After you’ve enabled community features for your server, you can use Discord Insights to help you understand not just how your members are interacting with the server, but also what these people are like. In order to understand your members, you need to understand how to infer characteristics of their personality, behavior, and knowledge based on your community demographics and new member traffic sources. Before reading this article, you should have a basic understanding of how to interpret the charts and tables in the server insights dashboard. A description of each is provided on the dashboard itself. A brief glossary of terms is provided at the end of this article for further clarification.
The information most immediately available about your community is available on the Audience tab of Server Insights. This does not include demographic information about all of the members on your server, but rather only members that have visited your server (i.e. viewed at least one channel) within the past 28 days. Therefore, this provides a snapshot of the nature of your actual community, including their country of origin, Discord account age, and the devices they use to access Discord. This information is useful in a variety of ways.
Once you’ve looked at your user demographics, you should start to analyze your traffic sources, especially if your user demographics are different from what you expected. The Audience insights will help you understand the composition of your community, but analyzing your member growth will help you understand how you got there.
The first thing to look at is the new members chart on the Growth & Activation tab. This illustrates your member joins over time by source, including Server Discovery, vanity URL, and regular Discord invite.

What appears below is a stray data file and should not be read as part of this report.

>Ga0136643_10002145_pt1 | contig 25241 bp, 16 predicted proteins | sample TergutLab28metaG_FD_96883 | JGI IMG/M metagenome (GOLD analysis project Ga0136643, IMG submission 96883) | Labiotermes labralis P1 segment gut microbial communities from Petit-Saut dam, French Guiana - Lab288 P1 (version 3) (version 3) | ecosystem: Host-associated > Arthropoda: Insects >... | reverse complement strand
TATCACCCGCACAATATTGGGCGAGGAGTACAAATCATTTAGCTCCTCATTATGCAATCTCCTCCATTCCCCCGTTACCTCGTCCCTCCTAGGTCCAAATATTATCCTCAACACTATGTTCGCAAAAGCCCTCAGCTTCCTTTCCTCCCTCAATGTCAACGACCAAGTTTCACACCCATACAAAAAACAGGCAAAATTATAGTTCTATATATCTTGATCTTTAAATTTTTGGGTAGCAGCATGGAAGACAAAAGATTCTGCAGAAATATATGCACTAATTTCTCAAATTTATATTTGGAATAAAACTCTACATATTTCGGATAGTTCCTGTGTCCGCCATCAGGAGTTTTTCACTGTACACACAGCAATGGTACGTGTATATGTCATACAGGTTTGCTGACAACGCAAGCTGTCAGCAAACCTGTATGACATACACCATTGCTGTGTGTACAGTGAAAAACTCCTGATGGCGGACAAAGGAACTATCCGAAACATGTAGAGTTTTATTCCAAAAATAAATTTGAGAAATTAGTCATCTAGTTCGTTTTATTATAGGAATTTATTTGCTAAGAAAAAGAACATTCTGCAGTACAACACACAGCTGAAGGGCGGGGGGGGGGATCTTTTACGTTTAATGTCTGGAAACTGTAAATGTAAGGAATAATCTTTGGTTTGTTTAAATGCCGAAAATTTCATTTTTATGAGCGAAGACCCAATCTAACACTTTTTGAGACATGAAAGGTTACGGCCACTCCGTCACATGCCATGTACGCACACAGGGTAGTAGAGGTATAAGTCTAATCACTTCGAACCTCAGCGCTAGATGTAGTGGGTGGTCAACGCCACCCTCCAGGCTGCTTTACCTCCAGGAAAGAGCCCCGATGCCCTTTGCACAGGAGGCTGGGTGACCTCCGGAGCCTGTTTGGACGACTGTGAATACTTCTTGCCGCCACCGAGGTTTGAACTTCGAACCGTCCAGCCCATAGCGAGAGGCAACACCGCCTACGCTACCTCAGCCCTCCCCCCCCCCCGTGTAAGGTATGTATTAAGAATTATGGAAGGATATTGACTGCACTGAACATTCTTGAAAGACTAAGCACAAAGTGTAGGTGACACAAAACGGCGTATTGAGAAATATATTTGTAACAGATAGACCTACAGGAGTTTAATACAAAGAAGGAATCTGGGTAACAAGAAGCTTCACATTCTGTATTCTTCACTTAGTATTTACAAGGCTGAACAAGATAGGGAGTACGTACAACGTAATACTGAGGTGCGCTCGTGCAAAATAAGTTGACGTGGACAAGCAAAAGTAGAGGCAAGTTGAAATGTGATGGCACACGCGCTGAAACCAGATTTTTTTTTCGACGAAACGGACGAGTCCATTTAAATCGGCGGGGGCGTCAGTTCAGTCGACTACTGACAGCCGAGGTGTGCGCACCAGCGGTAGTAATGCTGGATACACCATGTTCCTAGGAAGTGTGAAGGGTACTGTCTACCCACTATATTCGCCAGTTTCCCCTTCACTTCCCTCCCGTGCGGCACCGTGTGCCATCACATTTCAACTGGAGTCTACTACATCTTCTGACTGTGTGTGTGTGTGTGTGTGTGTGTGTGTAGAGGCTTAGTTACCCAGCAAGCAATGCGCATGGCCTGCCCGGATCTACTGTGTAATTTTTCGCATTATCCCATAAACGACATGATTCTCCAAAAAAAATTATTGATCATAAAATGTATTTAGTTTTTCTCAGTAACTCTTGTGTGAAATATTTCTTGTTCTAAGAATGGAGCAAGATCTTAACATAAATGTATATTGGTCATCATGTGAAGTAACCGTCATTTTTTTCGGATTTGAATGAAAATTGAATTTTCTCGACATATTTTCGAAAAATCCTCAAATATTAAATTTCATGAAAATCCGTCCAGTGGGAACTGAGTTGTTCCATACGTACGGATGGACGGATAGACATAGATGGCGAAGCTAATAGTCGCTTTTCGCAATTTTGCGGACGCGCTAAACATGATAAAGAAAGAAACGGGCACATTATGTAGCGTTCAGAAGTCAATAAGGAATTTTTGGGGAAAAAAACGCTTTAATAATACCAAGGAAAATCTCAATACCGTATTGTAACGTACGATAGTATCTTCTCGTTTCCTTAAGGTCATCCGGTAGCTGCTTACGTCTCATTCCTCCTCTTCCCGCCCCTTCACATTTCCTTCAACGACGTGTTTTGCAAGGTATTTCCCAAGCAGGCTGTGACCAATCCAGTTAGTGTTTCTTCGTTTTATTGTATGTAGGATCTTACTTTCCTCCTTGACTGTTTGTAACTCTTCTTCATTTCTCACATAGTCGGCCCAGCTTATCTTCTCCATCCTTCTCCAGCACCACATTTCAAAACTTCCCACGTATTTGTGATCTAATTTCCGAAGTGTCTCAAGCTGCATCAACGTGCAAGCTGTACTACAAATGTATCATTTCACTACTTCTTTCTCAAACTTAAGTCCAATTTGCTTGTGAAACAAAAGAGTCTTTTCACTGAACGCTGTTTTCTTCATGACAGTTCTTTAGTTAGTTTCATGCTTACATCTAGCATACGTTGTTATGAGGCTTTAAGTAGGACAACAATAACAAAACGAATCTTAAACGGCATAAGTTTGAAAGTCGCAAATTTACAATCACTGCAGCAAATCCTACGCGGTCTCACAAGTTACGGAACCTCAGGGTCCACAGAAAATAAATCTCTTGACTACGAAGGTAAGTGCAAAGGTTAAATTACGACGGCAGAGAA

While the vanity URL for your server is easy to remember, it still functions just like a normal invite. You can find out more about the way your invites are driving traffic to your server by scrolling down to the Most Popular Invites and Most Popular Referrers tables.
The Most Popular Referrers table shows the website that your members were on just before they clicked your invite link. For websites that support this functionality, this is a great way to understand what web pages are driving traffic to your server regardless of how many invite links you have.
The Most Popular Invites table shows you which server invites are being used the most (and also includes your vanity URL, if you have one). If you are using only a single invite to your server, then this table is not informative. However, one way to make this table more useful is to generate multiple invite links to your server. Then you can use a unique invite link each place you currently use the same invite link and will better be able to see which websites are generating the most traffic.
Once you set up unique invite links, you can measure not just the number of members that come from a website but the extent to which that website’s invite link is shared. For example, if 100 people join from an invite link on Twitter, you could expect to see 100 invite uses and 100 referrals from twitter.com. However, one of those users may send that same invite link through other methods to 20 more users. In this case, the invite link will show 120 uses, but widely different referrals related to those 20 additional members. In the end though, you can still easily attribute those joins to Twitter and better understand your traffic sources as a result. However, you should remember that any adjustments you make to your invite system will take some time to reflect meaningfully in your server insights.
Now that you have detailed information about how members are arriving at your server, you can start analyzing how this is impacting your community characteristics. You can also start drawing conclusions about how users might behave in terms of contribution to discussion, adherence to server rules, and longevity as a member.
For example, members that join via an invite link found on social media, such as a Facebook group/page, subreddit, or Twitter may already have prior experience in your server’s topic. Having previously been invested in your topic/community, they may be more well behaved and more likely to stay compared to other members.